Does one type of learning benefit your child more in the long run? To get to the bottom of this question, let’s examine both types of learning. What Is Rote Learning? Rote learning is the memorization of information based on repetition. Examples of rote learning include memorizing the alphabet, numbers, and multiplication tables. Some consider rote learning to be a necessary step in learning certain subjects. Memorization isn’t the most effective way to learn, but it’s a method many students and teachers still use. Advantages of Rote Learning There are some benefits of Rote Learning, including: Ability to quickly recall basic factsHelps develop foundational knowledge Disadvantages of Rote Learning The drawbacks of learning by memorization include: What is Meaningful Learning?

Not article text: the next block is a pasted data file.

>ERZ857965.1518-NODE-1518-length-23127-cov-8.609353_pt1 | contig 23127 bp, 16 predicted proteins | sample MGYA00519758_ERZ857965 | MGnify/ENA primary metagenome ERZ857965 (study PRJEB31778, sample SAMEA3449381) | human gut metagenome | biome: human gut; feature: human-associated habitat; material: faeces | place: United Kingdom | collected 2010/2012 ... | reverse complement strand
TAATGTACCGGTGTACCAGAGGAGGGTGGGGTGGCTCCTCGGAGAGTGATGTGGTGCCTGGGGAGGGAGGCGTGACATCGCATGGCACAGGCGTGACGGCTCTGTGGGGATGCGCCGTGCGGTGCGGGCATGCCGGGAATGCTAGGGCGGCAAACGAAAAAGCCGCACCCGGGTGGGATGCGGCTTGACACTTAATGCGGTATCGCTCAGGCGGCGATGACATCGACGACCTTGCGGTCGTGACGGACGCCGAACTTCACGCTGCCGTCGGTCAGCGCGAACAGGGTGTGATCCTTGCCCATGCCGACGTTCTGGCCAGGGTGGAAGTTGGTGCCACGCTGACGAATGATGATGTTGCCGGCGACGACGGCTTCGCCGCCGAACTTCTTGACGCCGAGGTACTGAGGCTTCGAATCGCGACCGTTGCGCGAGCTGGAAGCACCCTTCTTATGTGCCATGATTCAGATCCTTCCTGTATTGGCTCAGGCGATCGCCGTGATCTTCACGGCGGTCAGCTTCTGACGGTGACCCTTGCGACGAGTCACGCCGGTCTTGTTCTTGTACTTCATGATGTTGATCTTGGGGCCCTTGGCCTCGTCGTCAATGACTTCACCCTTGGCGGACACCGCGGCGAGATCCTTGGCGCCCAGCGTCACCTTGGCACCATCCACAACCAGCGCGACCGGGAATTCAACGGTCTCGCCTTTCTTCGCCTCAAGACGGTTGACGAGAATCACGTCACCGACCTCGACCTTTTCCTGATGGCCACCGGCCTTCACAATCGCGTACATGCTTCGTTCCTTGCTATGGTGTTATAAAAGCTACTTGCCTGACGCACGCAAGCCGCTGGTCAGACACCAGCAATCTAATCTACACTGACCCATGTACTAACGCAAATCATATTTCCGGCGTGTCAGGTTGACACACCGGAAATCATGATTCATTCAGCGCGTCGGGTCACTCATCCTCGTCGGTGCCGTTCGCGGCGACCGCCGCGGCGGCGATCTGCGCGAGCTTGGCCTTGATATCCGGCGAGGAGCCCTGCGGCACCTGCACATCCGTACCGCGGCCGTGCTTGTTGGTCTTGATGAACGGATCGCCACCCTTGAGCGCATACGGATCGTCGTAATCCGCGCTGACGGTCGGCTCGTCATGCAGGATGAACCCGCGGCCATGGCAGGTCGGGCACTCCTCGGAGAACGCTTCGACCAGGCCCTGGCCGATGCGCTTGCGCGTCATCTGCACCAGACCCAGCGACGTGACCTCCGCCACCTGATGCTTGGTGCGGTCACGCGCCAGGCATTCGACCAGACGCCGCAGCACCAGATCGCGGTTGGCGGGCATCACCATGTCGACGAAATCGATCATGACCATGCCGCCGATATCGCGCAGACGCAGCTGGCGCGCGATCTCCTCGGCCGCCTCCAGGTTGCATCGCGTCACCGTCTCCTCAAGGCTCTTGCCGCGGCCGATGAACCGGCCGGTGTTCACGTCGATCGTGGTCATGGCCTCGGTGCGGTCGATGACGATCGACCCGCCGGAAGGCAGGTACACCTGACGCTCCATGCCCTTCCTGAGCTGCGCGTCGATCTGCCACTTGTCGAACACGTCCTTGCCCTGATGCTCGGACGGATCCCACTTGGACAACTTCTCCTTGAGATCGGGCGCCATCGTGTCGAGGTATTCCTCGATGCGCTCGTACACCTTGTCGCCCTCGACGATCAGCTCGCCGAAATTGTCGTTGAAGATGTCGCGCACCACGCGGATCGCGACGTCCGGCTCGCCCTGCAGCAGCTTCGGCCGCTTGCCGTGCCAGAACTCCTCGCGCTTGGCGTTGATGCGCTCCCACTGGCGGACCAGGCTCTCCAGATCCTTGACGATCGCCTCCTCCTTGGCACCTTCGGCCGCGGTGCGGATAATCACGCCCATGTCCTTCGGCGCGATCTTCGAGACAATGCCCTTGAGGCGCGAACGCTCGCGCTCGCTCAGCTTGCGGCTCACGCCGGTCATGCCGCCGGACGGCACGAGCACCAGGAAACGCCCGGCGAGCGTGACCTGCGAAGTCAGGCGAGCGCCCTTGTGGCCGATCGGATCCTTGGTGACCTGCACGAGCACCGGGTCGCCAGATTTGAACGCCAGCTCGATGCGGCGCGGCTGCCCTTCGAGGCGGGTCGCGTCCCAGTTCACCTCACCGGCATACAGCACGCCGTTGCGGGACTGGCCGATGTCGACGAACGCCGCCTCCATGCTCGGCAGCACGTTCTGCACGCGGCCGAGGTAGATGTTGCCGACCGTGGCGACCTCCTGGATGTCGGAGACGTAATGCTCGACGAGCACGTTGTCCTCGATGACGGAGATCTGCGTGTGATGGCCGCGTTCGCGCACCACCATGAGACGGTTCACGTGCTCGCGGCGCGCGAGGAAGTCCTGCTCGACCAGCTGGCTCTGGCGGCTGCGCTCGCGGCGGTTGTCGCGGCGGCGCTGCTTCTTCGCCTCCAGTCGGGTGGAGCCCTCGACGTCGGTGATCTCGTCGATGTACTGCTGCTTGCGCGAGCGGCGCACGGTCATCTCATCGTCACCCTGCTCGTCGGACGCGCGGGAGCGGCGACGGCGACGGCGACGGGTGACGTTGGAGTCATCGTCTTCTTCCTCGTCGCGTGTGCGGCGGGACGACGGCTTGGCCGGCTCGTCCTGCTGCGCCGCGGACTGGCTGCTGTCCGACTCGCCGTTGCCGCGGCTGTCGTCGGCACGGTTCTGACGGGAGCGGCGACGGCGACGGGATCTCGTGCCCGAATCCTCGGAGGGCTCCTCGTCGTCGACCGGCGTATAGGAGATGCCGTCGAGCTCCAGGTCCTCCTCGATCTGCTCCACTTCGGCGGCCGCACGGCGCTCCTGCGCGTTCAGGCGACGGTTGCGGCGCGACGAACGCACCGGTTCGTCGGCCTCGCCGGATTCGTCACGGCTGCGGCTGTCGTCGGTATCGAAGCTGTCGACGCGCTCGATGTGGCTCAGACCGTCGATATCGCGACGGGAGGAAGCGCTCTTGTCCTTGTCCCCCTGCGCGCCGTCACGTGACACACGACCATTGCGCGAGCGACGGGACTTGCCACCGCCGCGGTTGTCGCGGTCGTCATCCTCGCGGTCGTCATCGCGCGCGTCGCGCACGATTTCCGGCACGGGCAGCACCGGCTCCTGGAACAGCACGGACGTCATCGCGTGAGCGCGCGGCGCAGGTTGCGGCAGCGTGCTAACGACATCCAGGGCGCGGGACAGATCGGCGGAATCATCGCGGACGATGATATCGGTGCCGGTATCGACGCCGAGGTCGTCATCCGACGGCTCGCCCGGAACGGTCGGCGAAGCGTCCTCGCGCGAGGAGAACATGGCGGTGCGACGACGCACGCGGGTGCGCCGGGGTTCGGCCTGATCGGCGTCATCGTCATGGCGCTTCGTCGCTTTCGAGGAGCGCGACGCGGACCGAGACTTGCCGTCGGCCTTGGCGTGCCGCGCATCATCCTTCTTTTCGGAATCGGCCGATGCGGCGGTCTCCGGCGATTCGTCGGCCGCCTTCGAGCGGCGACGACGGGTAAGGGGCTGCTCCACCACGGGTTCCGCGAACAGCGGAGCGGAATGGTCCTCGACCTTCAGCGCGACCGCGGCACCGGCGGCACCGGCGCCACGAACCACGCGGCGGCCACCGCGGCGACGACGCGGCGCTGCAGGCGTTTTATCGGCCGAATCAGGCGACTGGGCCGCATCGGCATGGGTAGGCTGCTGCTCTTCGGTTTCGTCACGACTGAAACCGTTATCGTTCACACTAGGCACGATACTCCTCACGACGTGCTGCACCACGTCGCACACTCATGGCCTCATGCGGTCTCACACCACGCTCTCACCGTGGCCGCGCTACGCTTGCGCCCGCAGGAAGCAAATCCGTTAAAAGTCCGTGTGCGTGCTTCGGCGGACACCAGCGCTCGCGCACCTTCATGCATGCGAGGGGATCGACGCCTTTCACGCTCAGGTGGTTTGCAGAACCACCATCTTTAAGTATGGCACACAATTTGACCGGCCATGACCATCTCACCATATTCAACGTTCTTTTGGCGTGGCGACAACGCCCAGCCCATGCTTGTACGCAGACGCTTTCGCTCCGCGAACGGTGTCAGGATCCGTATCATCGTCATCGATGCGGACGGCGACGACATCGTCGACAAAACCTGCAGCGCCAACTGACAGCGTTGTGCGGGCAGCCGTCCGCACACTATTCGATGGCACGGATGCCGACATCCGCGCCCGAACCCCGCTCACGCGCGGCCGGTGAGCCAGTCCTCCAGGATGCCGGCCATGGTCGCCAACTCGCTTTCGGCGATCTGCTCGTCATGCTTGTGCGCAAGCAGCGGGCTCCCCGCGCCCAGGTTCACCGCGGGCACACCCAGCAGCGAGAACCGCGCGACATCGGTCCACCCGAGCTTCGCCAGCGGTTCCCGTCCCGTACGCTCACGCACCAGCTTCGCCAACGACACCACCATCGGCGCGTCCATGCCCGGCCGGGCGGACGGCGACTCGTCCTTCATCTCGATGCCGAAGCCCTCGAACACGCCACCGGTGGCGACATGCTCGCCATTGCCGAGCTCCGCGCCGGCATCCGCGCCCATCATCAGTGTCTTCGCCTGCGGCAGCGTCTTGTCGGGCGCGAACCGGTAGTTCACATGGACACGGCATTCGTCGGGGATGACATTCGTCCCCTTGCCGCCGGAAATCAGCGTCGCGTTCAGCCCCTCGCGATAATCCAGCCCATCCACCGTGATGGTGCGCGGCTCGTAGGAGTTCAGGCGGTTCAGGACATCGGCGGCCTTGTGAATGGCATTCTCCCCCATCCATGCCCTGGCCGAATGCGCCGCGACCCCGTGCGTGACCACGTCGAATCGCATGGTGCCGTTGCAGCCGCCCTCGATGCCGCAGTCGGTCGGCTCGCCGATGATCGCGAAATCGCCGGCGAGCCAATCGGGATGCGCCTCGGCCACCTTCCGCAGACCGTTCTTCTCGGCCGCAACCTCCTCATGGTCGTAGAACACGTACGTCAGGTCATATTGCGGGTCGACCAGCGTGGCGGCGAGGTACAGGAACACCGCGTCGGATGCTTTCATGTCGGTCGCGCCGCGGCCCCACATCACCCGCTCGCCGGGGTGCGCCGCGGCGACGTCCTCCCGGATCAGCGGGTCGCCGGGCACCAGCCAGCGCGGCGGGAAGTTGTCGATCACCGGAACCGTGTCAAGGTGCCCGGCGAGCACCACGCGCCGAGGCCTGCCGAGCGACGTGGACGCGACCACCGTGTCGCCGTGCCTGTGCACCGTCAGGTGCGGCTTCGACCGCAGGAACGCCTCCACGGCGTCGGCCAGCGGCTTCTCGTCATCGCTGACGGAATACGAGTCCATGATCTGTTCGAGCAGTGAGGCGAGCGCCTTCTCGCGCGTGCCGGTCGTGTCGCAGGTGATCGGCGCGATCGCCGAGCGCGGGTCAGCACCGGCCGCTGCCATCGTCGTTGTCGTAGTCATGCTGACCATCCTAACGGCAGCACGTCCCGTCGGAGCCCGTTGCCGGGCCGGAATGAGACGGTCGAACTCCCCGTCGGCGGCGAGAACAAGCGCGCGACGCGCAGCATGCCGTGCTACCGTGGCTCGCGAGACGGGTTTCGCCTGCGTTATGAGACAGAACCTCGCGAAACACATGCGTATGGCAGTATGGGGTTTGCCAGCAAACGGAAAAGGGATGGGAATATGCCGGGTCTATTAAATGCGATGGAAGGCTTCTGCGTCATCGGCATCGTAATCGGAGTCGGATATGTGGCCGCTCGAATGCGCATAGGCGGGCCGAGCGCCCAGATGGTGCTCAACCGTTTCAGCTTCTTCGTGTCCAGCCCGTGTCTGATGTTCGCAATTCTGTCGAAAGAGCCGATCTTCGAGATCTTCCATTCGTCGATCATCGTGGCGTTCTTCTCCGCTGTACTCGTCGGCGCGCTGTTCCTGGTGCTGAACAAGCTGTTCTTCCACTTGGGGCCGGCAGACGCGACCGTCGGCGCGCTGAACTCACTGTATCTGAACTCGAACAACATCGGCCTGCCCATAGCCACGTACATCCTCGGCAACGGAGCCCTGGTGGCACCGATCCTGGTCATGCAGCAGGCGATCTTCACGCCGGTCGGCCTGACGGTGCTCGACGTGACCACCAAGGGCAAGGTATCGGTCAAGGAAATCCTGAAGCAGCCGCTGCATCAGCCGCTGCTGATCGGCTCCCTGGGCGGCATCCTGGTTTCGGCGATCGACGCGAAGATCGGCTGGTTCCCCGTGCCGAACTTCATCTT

Meaningful learning involves understanding how all the pieces of an entire concept fit together. Rote Learning vs. The Epic Battle: Direct Instruction vs. Discovery Learning | ED626. My experience in teaching math has lead me to support enhanced discovery as Alfieri, Brooks, Aldrich, and Tenenbaum (2011) called it, which calls for teacher directed guidance to lead students to and through the discovery of knowledge as Marzano (2011) outlined. Direct instruction and discovery learning have been posed as polar opposites, almost as a dichotomy.